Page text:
About participatory learning

Expect participative and collaborative learning

Please read this and make a commitment to participate before you decide to take one of these courses!

If we do it right, we're going to make magic happen: strangers all over the world will coalesce into a learning community in 5 weeks. But this result is not guaranteed. I've done this with 15, 30, 50 students who met with me for three hours a week, face-to-face, over ten and fifteen weeks, in addition to our social media work between class meetings. And I have seen the magic happen here, totally online. We have less time in Rheingold U than I have with students in brick/mortar universities, less territory to cover, and we won't have the advantage of blending face-to-face with online discussions. We're all going to have to work together from before the beginning to make this work.

I know the subject matter and will introduce, frame it, engage in discussing it. Screencasts and mini-lectures in which I hold forth in some detail about the subject matter are part of the course, but those are online texts. The texts are available to everyone, whether or not they are registered participants in this course. What registered participants get for their money and a few hours a week is the opportunity to interact with the instructor and help each other explore, debate, and understand together the main ideas the instructor has introduced. I've created the structure within which we will co-learn, and I know how to facilitate the growth of a learning community -- but making sense of it is up to all of us. So don't expect to passively enjoy lectures and read texts. Students and instructor will collaborate through video and chat, asynchronous forums, personal learning blogs, wikis for self-organizing assignments, and mindmaps for trying to get an overview. Instructor will be available for online office hours via Twitter.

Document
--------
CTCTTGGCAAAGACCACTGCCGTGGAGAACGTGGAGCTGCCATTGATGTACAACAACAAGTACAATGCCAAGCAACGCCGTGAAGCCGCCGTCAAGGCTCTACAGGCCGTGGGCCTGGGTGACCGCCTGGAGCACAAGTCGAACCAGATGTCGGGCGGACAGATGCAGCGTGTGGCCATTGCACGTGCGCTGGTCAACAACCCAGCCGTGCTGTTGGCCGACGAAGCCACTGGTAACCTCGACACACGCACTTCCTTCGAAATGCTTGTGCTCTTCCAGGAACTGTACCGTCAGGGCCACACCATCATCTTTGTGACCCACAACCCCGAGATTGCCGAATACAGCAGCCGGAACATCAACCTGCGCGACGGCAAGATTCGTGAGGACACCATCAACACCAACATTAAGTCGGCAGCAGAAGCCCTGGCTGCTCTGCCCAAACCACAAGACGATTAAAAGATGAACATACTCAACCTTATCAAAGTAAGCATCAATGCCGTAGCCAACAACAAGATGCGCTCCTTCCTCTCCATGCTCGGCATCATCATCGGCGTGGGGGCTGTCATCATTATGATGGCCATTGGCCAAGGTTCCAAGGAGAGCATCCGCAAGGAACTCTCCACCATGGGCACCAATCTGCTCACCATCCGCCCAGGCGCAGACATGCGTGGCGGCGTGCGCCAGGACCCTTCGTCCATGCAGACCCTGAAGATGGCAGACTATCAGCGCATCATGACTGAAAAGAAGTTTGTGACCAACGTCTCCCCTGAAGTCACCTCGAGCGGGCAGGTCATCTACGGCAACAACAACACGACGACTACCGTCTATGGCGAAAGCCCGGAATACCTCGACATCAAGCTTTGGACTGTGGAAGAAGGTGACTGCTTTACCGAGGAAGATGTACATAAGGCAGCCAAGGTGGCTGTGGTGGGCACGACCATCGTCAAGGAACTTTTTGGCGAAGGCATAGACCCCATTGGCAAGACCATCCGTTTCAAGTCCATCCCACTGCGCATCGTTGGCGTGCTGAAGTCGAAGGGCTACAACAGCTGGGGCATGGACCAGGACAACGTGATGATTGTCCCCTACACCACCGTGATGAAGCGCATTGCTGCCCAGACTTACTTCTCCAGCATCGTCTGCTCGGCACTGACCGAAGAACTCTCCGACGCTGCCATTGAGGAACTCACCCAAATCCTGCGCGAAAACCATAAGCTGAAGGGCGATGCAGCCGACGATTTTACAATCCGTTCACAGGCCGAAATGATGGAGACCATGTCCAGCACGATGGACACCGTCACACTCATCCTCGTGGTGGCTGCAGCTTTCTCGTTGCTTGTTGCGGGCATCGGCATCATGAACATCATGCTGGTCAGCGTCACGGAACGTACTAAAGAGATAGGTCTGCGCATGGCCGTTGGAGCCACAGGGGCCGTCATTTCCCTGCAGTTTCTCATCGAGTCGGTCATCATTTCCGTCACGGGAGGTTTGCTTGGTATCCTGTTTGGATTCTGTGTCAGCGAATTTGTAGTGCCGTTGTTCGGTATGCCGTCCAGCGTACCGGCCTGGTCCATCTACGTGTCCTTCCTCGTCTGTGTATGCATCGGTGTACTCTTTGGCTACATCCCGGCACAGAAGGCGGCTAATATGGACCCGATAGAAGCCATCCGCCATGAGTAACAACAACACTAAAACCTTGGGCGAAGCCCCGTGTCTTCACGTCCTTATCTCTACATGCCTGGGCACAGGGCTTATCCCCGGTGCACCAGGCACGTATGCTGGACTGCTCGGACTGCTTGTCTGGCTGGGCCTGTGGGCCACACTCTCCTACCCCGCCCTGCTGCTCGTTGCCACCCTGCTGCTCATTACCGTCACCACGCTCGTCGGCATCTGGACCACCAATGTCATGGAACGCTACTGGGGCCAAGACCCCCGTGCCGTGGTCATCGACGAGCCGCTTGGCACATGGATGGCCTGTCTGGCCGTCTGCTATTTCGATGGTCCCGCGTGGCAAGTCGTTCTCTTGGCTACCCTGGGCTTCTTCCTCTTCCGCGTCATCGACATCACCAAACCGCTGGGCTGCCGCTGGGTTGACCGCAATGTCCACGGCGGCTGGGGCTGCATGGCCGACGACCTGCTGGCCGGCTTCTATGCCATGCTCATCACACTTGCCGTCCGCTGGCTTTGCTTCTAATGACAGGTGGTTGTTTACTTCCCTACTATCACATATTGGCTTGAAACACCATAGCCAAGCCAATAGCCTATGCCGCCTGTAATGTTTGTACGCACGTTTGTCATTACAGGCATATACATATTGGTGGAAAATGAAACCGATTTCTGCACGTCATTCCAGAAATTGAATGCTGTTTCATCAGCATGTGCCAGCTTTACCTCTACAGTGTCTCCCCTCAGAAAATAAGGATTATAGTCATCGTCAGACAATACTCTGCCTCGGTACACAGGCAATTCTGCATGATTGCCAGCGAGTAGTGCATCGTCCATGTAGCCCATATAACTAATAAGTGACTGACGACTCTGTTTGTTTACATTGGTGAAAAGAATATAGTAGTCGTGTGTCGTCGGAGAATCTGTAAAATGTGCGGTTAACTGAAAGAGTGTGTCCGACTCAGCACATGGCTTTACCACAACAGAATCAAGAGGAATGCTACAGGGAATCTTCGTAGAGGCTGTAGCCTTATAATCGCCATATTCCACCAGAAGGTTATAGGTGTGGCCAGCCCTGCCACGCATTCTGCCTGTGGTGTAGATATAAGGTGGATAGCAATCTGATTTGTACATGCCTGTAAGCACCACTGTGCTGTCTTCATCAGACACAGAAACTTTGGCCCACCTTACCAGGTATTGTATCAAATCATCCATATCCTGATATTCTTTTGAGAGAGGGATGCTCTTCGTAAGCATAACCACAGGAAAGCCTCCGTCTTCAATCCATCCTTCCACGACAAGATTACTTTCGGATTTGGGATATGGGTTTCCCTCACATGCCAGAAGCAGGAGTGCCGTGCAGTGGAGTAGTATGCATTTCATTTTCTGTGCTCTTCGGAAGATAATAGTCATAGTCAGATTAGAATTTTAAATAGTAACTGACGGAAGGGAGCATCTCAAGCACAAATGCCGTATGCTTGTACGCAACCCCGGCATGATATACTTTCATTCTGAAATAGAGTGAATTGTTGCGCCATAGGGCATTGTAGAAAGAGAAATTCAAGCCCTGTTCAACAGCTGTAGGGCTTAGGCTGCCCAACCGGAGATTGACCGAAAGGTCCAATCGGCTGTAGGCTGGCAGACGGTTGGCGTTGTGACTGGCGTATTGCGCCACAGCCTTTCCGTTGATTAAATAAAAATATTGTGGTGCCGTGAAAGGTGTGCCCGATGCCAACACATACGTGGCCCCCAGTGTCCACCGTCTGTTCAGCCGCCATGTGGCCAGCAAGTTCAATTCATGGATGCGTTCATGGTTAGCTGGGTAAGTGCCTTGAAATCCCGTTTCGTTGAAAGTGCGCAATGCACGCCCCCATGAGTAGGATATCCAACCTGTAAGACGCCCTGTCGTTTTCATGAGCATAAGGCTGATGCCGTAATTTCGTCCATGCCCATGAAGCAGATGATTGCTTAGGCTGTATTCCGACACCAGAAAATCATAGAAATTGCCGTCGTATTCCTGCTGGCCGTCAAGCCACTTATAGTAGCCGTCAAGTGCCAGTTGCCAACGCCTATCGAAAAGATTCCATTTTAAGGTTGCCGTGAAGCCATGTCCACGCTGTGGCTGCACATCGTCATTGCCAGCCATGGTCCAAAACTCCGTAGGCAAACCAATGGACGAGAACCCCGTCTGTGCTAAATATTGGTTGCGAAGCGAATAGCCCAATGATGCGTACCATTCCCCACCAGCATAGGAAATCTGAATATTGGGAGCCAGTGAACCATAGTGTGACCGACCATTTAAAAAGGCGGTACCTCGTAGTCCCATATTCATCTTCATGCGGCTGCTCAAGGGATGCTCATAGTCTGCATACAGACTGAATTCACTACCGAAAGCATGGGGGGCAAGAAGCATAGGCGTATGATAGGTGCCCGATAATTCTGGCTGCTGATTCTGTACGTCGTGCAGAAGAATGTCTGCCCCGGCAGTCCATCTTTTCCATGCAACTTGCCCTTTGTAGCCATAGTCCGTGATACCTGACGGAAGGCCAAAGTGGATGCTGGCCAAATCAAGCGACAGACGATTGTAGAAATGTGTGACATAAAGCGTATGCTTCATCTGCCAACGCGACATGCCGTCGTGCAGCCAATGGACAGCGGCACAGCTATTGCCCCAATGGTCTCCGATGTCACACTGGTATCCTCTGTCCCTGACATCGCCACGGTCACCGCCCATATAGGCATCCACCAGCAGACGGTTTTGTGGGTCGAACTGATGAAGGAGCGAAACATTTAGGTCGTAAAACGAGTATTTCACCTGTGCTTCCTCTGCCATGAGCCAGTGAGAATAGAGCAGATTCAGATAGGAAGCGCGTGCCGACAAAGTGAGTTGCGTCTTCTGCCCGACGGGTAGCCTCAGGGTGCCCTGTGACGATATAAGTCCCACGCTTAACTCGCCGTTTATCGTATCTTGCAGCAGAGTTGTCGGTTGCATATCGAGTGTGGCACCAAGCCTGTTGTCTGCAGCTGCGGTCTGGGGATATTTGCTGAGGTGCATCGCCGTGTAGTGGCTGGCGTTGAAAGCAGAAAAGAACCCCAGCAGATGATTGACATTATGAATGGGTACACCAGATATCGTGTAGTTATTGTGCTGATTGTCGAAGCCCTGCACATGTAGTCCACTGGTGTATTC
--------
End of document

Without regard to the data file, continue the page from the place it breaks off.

You can't participate fully without having absorbed the texts -- or at least having run them through your mind once. You need to spend an hour or two with the texts each week -- preferably in advance. Expect to spend another 10-20 minutes a day or more participating the forum discussions, composing blog posts, commenting on each other's posts, working on your mindmap. Our online engagement will encompass five weeks -- the first few days will be about what we are going to do and the last few days will be about how well we ended up doing it. Each week will involve a synchronous session and ongoing discussion in the forums and blogs. The diligent student, the one who will get the most out of this course, will have started each week's readings a week or two before we discuss them. Each week will involve a student team-constructed mindmap of that week's texts and discussions. These are not the kinds of assignments that can be done at the last minute. A discussion takes place continuously, every day. It involves more than a few wordy folks -- it requires everyone. You can read in detail what I expect my Cal and Stanford students to commit themselves to, in writing, before they are admitted to my course. These are the teaching and learning goals I strive to achieve.

Recent News & Announcements

March 27, 2014

Toward a Literacy of Cooperation ($300 individuals, $250 if you have taken a previous RU course, $500 if employer reimburses - limited to 30 learners; registration closes April 24, 2014)

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